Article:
I can’t make sense of eHarmony. They claim their test is based on an impressive study of 5,000 married couples. I can’t find that study anywhere. Last February, eHarmony published a general description of their services in a psychology magazine. Several ‘Letters to the Editor’ came in from professionals criticizing the company for unsubstantiated claims of scientific testing. eHarmony has yet to show the public anything of substance. The only attempt I’ve ever seen is a paper presented a year ago at a psychology conference. This paper reported research on two sets of married couples. One sample of marrieds met on eHarmony, while the other sample met in the real world. The conclusion was the eHarmony couples had higher levels of relationship satisfaction. As we reviewed their research it was apparent that the study and its conclusions were wrong. A rebuttal was published in the North American Journal of Psychology. This rebuttal showed that eHarmony’s own data contradicted the idea that similarity is the best predictor of relationship satisfaction. The media is also now starting to question the legitimacy of eHarmony’s testing. Test manuals or any proof of testing research are also absent from Perfectmatch, Tickle, and Yahoo Personals. Personality profiling tests can indeed be harmful if they are not based in legitimate research. Many people take these test results to heart and they influence life-changing decisions. If a company says they use tests based in science they have a legal and moral responsibility to consumers need to back that claim up.
How can a company give out enough information on these tests to win confidence, without giving away their secrets?
Independent auditors who are established experts in modern test construction and validation can review the tests and certify that they meet professional testing standards. Data can be reported to the public without divulging the specifics of matching algorithms. Take drug companies, for example, you don’t see the specific recipe for the chemical makeup of drugs or detailed explanations of how those drugs work exactly. Yet, drug companies routinely sponsor and publish research on their efficacy of their products.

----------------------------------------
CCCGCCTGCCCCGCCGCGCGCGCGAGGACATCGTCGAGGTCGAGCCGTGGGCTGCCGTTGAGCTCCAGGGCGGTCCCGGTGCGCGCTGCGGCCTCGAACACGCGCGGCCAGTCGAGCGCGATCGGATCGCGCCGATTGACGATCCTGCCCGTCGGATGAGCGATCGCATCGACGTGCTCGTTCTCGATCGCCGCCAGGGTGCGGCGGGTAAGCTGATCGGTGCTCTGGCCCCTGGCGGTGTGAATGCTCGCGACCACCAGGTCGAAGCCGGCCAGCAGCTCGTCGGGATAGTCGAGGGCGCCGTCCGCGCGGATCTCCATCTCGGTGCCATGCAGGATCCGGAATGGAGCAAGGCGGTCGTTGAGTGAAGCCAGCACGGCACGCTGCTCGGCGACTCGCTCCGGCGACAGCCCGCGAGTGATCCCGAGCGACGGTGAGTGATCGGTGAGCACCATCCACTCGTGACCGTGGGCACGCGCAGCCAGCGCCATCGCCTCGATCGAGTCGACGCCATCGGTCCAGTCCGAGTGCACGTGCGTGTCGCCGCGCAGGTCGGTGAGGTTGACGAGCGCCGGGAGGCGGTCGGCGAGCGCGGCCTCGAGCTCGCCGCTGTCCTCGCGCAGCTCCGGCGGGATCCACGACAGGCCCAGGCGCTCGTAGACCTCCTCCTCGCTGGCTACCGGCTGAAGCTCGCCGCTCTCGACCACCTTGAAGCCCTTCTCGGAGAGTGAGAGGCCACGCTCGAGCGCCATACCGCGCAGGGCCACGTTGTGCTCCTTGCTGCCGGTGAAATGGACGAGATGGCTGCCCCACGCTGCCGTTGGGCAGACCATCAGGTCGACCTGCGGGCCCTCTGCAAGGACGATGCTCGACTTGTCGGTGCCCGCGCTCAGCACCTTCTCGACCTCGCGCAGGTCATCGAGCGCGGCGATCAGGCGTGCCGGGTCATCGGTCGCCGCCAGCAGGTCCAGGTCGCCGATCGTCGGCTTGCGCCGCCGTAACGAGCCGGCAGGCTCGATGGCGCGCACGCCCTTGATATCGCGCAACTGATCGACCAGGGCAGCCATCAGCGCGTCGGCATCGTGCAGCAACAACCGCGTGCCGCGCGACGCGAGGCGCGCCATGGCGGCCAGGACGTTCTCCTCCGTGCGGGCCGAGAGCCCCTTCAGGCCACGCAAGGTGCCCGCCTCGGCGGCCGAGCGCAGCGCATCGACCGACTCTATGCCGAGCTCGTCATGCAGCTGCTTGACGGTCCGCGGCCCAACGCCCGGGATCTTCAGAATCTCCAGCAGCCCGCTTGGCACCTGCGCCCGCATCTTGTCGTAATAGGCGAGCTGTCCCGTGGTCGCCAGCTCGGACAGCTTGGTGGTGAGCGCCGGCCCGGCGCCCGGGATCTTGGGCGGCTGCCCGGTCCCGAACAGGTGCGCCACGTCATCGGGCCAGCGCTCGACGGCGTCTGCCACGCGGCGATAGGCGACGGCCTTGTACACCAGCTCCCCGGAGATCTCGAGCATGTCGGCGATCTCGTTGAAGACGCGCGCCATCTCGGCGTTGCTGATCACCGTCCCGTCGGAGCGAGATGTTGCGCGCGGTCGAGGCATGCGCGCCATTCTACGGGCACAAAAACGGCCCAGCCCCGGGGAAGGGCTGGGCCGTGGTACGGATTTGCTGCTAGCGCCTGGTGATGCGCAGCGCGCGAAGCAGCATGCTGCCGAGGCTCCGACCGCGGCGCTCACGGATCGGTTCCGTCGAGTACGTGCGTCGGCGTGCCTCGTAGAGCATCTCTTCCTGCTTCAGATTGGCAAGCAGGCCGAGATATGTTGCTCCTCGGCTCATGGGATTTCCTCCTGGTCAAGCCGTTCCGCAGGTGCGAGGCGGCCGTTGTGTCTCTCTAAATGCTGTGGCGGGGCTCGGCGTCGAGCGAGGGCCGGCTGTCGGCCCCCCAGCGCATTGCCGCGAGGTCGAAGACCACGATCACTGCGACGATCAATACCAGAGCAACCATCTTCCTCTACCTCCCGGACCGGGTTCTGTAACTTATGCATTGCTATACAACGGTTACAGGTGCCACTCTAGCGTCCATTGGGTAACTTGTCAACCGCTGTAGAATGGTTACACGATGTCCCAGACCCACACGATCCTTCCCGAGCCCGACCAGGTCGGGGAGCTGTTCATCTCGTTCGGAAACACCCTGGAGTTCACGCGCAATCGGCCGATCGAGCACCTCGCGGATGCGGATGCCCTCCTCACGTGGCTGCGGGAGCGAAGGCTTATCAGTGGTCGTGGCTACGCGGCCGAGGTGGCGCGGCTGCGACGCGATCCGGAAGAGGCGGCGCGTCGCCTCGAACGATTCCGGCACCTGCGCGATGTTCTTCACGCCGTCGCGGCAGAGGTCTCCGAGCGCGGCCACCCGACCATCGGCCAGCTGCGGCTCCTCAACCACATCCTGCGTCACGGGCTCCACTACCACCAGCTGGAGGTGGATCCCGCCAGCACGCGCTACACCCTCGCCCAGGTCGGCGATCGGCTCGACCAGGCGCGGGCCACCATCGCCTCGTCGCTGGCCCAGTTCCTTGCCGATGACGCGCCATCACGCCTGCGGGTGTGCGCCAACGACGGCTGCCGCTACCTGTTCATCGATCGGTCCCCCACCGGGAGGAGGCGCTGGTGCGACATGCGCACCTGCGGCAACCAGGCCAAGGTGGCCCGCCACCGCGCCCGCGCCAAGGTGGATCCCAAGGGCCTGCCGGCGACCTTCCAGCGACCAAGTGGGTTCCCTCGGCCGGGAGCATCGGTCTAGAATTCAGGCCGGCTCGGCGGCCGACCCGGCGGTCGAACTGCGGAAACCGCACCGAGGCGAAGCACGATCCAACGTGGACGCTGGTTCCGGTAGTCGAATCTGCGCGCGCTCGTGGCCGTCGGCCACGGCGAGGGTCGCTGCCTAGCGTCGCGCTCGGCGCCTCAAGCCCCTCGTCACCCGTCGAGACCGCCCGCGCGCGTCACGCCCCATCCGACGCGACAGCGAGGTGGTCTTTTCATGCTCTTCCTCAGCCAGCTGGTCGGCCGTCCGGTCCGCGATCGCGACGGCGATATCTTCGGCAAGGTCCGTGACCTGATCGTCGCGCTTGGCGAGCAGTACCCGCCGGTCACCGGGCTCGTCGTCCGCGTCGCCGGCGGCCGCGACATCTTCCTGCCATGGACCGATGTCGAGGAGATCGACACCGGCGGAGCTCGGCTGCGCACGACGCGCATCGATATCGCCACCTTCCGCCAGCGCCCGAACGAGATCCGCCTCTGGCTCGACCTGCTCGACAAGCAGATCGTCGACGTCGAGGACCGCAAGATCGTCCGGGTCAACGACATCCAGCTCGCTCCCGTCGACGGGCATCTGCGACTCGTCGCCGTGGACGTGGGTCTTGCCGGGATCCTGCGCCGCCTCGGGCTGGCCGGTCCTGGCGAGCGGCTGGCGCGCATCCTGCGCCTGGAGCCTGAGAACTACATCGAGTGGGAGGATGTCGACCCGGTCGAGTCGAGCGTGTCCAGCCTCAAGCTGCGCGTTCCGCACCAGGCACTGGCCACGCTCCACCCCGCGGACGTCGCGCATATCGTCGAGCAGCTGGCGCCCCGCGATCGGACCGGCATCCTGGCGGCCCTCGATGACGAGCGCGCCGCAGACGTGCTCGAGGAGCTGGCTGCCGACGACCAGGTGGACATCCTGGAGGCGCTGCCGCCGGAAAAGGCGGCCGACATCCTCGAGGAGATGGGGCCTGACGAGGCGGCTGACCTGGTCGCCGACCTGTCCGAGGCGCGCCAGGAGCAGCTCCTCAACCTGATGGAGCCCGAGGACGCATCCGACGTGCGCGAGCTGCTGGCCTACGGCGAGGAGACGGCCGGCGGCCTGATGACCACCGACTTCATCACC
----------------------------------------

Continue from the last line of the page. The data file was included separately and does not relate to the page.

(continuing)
So what can you tell me about True.com’s matching algorithm?
True matches people based on research concerning similar as well as complementary relationship variables. We take into account factors well beyond mere personality. Some of those variables include lifestyle preferences, world-views, sense of humor, social life, money management, and readiness to commit. Companies are free to use their preferred methods to pair individuals. Perfect Match uses a test derived from the popular Myers Briggs Type Indicator. We use what’s known as the ‘big five model.’
eHarmony and Perfectmatch make all their users take their profiling tests. Why doesn’t True.com?
Not all users want to take a compatibility test for many reasons. Users may be skeptical or just not want to spend the time. If people are antagonistic about being forced to take a test they won’t give accurate responses. Compatibility testing implies long-term relationships, and True.com realizes that not everyone is looking for that exclusively. Our research indicates that the bulk of the online daters do not want exclusively short-term or long-term relationships. We’re offer tools to help them find the relationship that is right for them. Our vision is to reduce the divorce rate by pairing people up for good relationships and marriages, as well as by preventing bad marriages in the first place by not prematurely pushing people down a path they’re not comfortable with.
How is True.com planning to help move the industry forward over the next 6 months?
You’ll see more of a push towards educating people on the power and value of good science-based products. True.com is committed to the safety and security of all our members and to give them the right tools so they can find the right person. We’re also working towards answering the second half of the problem. Once we pair people up… then what? We’re developing even more tools like supplemental tests and relationship guides to help people maintain and nurture relationships. Basically you’ll see more of a hand-holding approach. We’re uniquely positioned to help people with other aspects of their life. We haven’t painted ourselves into a corner to be simply an online dating site. Our tagline is “Live, Love, Learn”’ for a reason. Love is one element of a person’s life. We’ll also branch out to help people with self-growth and platonic relationships. So, you’re going to see us increase in scope.